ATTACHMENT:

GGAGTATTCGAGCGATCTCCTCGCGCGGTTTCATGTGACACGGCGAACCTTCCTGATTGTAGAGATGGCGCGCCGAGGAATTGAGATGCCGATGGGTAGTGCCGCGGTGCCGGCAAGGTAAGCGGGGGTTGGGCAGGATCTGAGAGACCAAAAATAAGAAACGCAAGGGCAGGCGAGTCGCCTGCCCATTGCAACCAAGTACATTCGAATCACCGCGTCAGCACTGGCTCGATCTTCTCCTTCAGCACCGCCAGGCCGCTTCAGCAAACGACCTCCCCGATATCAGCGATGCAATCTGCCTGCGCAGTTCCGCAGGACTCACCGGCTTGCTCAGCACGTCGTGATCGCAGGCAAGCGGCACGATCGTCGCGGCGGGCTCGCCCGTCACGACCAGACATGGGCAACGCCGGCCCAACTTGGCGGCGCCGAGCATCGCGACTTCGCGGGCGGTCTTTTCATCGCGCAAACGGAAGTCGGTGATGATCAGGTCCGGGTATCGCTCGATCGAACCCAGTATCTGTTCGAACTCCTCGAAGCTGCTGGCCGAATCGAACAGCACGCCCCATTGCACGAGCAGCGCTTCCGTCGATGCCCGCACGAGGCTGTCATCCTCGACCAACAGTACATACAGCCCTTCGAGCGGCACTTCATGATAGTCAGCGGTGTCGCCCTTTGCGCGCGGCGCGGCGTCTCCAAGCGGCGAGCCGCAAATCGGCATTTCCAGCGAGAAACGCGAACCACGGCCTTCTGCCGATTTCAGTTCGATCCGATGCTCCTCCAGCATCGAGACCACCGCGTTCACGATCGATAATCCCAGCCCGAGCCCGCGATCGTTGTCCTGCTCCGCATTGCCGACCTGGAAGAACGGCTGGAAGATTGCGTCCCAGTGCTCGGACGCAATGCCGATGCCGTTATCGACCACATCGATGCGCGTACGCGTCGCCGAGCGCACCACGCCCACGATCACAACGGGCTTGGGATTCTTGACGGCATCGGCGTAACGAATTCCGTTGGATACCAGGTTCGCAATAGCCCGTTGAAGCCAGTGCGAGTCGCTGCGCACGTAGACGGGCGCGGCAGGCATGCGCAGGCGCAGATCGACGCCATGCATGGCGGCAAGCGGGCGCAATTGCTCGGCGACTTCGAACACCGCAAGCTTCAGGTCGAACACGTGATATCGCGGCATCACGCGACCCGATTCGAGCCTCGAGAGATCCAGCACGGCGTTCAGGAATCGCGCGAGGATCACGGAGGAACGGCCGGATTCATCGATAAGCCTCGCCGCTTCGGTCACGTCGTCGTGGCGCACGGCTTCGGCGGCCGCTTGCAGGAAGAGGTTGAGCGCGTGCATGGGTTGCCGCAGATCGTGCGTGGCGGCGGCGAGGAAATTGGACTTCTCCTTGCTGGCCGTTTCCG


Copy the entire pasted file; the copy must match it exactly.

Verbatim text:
GGAGTATTCGAGCGATCTCCTCGCGCGGTTTCATGTGACACGGCGAACCTTCCTGATTGTAGAGATGGCGCGCCGAGGAATTGAGATGCCGATGGGTAGTGCCGCGGTGCCGGCAAGGTAAGCGGGGGTTGGGCAGGATCTGAGAGACCAAAAATAAGAAACGCAAGGGCAGGCGAGTCGCCTGCCCATTGCAACCAAGTACATTCGAATCACCGCGTCAGCACTGGCTCGATCTTCTCCTTCAGCACCGCCAGGCCGCTTCAGCAAACGACCTCCCCGATATCAGCGATGCAATCTGCCTGCGCAGTTCCGCAGGACTCACCGGCTTGCTCAGCACGTCGTGATCGCAGGCAAGCGGCACGATCGTCGCGGCGGGCTCGCCCGTCACGACCAGACATGGGCAACGCCGGCCCAACTTGGCGGCGCCGAGCATCGCGACTTCGCGGGCGGTCTTTTCATCGCGCAAACGGAAGTCGGTGATGATCAGGTCCGGGTATCGCTCGATCGAACCCAGTATCTGTTCGAACTCCTCGAAGCTGCTGGCCGAATCGAACAGCACGCCCCATTGCACGAGCAGCGCTTCCGTCGATGCCCGCACGAGGCTGTCATCCTCGACCAACAGTACATACAGCCCTTCGAGCGGCACTTCATGATAGTCAGCGGTGTCGCCCTTTGCGCGCGGCGCGGCGTCTCCAAGCGGCGAGCCGCAAATCGGCATTTCCAGCGAGAAACGCGAACCACGGCCTTCTGCCGATTTCAGTTCGATCCGATGCTCCTCCAGCATCGAGACCACCGCGTTCACGATCGATAATCCCAGCCCGAGCCCGCGATCGTTGTCCTGCTCCGCATTGCCGACCTGGAAGAACGGCTGGAAGATTGCGTCCCAGTGCTCGGACGCAATGCCGATGCCGTTATCGACCACATCGATGCGCGTACGCGTCGCCGAGCGCACCACGCCCACGATCACAACGGGCTTGGGATTCTTGACGGCATCGGCGTAACGAATTCCGTTGGATACCAGGTTCGCAATAGCCCGTTGAAGCCAGTGCGAGTCGCTGCGCACGTAGACGGGCGCGGCAGGCATGCGCAGGCGCAGATCGACGCCATGCATGGCGGCAAGCGGGCGCAATTGCTCGGCGACTTCGAACACCGCAAGCTTCAGGTCGAACACGTGATATCGCGGCATCACGCGACCCGATTCGAGCCTCGAGAGATCCAGCACGGCGTTCAGGAATCGCGCGAGGATCACGGAGGAACGGCCGGATTCATCGATAAGCCTCGCCGCTTCGGTCACGTCGTCGTGGCGCACGGCTTCGGCGGCCGCTTGCAGGAAGAGGTTGAGCGCGTGCATGGGTTGCCGCAGATCGTGCGTGGCGGCGGCGAGGAAATTGGACTTCTCCTTGCTGGCCGTTTCCG